Archetypes: the Sidekick

You may not know the word archetype or what it means, but if you’ve read novels or watched movies and TV shows, you have encountered them. Archetypes are the characters who play a particular role in a story, like the Wise Old Wizard or the Femme Fatale, and we all recognize them when we see them.

What is an Archetype?

The definition of archetype (are-keh-type) is “an original pattern from which copies are made.” It comes from the Greek word arkhe which means “first” and typos which means “model or type.” An archetype is a universal pattern, which means we see it in many cultures no matter where they are or how far apart in time. We find archetypes in the ancient Mesopotamian epic poem of Gilgamesh to the Renaissance plays of Shakespeare to the modern movie of Black Panther. 

An archetype can be a character, symbol, story, and even a situation. One of the most prevalent, and most important, character archetypes is the archetypal Hero, which we all know and love. 

 There are many others as well. Here are just a few:

  • The Fool
  • The Shapeshifter
  • The Mother
  • The Wise Old Man
  • The Child
  • The Sidekick

Most stories include more than one of these archetypes. For example, in The Lord of the Rings movies, we have the Hero, Shapeshifter, Child, and the Wise Old Man. There are more, of course, but these are the most obvious.

  • Hero–Frodo and Aragorn
  • Shapeshifter–Gollum (and Saruman)
  • Child–Pippin
  • Wise Old Man–Gandalf. 

What is the Sidekick Archetype?

The first archetype I want to explore is the Sidekick.

Everyone needs a good friend—the person who stands by you through everything and helps you out when you are at your lowest. This certainly holds true for Heroes. They most definitely need a Sidekick.

In archetypal terms, the Sidekick is the faithful and loyal companion to the Hero. What would a classic Hero be without his Sidekick? In fact, there are some Heroes who wouldn’t make it through their adventure without the help of their loyal Sidekick! They’d run out of food or get captured or simply lose hope. Even when a Hero has a group of companions around him (think Frodo and the Fellowship), he often leaves that larger group of companions and sets off with just his Sidekick.

Of course, when it comes to fighting the Ultimate Bad Guy, or the Shadow in archetypal terms, the Hero must leave even his Sidekick behind. However, without the faithful and loyal companion, the Hero would never make it to the Ultimate Bad Guy at all and we wouldn’t have much of a story.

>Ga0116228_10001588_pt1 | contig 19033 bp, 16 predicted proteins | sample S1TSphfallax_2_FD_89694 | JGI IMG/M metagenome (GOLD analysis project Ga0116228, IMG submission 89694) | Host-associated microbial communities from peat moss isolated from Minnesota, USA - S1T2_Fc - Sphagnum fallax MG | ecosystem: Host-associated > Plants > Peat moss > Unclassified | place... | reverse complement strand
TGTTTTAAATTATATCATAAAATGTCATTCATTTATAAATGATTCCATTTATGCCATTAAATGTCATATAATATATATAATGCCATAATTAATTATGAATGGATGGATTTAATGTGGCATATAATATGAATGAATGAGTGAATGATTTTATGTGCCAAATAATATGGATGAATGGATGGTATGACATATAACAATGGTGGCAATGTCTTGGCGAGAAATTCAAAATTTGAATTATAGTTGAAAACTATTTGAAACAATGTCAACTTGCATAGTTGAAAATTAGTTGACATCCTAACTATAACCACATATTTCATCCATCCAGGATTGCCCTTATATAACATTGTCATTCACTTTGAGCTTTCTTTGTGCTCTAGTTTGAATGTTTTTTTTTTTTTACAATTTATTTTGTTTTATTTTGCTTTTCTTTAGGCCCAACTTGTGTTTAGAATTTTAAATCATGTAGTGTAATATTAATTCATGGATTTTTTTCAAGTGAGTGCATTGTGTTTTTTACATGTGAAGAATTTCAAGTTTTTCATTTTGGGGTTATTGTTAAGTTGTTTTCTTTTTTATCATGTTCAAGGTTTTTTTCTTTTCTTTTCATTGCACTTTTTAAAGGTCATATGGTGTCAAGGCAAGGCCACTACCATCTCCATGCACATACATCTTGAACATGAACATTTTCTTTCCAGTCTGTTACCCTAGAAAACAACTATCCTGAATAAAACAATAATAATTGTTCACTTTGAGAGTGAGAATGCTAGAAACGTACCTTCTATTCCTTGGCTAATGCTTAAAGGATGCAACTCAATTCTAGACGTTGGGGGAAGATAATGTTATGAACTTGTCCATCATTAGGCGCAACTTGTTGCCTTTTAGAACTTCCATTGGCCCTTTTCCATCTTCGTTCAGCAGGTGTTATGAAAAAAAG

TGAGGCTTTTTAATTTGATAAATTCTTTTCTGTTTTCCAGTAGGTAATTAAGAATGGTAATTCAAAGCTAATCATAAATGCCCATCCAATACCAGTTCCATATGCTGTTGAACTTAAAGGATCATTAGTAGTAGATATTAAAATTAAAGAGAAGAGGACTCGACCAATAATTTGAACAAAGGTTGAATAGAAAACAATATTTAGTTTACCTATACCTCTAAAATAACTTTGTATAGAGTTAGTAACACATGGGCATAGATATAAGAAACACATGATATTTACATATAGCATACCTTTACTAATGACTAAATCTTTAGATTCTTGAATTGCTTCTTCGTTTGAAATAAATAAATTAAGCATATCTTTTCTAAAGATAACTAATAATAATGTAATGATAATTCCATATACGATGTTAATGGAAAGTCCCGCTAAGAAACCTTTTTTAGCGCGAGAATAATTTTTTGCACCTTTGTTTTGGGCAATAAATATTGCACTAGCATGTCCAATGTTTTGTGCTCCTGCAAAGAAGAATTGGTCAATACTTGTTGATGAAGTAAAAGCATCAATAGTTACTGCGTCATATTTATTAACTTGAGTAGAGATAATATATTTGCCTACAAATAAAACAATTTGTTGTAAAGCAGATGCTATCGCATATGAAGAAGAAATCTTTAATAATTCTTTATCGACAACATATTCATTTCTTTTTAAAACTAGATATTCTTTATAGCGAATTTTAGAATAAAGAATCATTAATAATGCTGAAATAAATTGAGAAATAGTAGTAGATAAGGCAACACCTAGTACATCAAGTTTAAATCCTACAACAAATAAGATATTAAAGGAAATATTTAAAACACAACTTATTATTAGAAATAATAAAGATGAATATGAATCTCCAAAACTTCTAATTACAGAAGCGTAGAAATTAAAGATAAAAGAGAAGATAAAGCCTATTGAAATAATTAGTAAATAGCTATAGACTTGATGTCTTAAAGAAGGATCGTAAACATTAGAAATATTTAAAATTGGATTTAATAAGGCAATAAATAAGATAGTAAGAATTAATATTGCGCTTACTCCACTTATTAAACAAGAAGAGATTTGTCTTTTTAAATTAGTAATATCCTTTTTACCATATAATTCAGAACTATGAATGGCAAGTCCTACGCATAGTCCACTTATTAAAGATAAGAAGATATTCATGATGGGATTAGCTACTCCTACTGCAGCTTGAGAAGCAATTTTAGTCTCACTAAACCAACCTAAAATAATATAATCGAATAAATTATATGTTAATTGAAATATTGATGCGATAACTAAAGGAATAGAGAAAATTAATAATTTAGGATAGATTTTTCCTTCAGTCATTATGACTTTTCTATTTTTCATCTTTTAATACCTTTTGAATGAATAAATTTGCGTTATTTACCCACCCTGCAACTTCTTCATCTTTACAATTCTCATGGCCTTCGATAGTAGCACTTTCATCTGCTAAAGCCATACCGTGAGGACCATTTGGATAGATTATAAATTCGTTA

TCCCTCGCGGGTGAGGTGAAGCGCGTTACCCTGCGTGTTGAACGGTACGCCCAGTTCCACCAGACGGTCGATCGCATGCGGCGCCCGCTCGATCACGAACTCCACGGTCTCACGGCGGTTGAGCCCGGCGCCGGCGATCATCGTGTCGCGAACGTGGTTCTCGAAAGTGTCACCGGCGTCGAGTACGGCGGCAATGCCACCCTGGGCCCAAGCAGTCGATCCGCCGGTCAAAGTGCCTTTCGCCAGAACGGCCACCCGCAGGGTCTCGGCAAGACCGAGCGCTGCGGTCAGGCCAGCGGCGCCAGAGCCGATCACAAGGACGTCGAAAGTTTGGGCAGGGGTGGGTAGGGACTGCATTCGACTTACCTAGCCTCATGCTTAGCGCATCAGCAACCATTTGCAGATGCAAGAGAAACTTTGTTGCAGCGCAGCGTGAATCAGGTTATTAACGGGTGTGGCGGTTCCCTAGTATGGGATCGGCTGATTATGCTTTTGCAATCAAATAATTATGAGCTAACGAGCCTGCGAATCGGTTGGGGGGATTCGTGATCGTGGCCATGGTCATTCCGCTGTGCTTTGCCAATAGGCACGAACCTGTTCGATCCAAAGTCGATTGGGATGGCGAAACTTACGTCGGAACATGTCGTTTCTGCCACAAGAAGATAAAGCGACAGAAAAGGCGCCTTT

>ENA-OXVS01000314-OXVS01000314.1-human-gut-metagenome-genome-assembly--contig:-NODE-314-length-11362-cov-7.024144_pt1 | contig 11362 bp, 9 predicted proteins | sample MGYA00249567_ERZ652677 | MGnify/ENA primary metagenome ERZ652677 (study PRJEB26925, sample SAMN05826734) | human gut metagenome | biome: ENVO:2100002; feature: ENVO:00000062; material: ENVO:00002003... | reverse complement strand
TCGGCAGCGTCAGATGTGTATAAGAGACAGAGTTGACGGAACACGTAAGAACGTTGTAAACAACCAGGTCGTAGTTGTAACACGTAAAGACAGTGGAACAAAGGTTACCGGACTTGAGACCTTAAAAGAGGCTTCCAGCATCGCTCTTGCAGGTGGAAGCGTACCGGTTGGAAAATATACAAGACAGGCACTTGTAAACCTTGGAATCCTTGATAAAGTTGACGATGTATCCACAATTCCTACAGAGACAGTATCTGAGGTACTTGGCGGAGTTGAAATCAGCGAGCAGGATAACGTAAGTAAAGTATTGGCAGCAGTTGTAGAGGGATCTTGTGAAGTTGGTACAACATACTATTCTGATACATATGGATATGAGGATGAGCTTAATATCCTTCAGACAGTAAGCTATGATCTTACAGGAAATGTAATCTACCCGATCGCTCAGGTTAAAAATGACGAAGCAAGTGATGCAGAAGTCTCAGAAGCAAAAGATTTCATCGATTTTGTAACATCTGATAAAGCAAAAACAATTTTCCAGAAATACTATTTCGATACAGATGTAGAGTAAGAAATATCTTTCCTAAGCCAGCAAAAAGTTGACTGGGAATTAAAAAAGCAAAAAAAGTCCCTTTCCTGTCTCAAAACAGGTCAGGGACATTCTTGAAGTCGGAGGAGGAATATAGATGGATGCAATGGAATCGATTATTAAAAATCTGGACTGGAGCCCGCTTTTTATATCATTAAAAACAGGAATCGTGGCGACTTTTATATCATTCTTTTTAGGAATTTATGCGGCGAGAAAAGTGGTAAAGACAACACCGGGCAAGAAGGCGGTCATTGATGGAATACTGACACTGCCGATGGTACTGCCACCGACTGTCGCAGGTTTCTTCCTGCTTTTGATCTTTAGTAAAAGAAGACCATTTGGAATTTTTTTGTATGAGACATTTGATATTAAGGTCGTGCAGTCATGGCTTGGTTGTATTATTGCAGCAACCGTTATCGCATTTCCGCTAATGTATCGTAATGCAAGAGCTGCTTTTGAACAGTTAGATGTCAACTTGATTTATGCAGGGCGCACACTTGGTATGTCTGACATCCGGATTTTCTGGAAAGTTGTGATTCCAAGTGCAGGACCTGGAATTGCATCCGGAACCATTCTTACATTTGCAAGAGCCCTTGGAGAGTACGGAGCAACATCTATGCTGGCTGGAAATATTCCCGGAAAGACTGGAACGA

Samwise Gamgee

One character who I think is a terrific example of a Sidekick? Samwise Gamgee from The Lord of the Rings.

Some people see Sam as the Hero, and he certainly does heroic things over the course of the story, but I think Sam’s main function is as the Sidekick. Everything Sam does that is heroic he does because of Frodo. If not for Frodo, Sam would not be on the journey. Frodo is given the task, while Sam is told to follow. Frodo is the Ring-Bearer; Sam helps him bear the burden. Sam was not the one given the challenge to destroy the Ring. Sam was the one tasked with making sure the Hero destroyed the Ring.

Sam and Frodo leave The Shire.

In The Lord of the Rings, Sam Gamgee is Frodo’s friend and gardener. They are both young Hobbits and neither of them leads an overly complicated life, at least, not until Gandalf shows up.

Sam is a provincial and unadventurous Hobbit who has never traveled outside of The Shire, but he accompanies Frodo on his journey because Frodo needs someone to look out for him.

Later in the story, when Frodo decides that he must leave the Fellowship and go to Mordor alone, because he knows the Ring will destroy the Men in the group, Sam goes with him even though they don’t know how to get there and it will be terribly dangerous. The faithful Sidekick follows the Hero no matter what:

“Oh, Mr. Frodo, that’s hard!” said Sam shivering. “That’s hard, trying to go without me and all. If I hadn’t a guessed right, where would you be now?”

“Safely on my way.”

“Safely!” said Sam. “All alone and without me to help you? I couldn’t have borne it, it’d have been the death of me.” (bold added)

Once Sam gathers his gear and some extra rations, Frodo says,

“It is no good trying to escape you…It is plain that we were meant to go together.”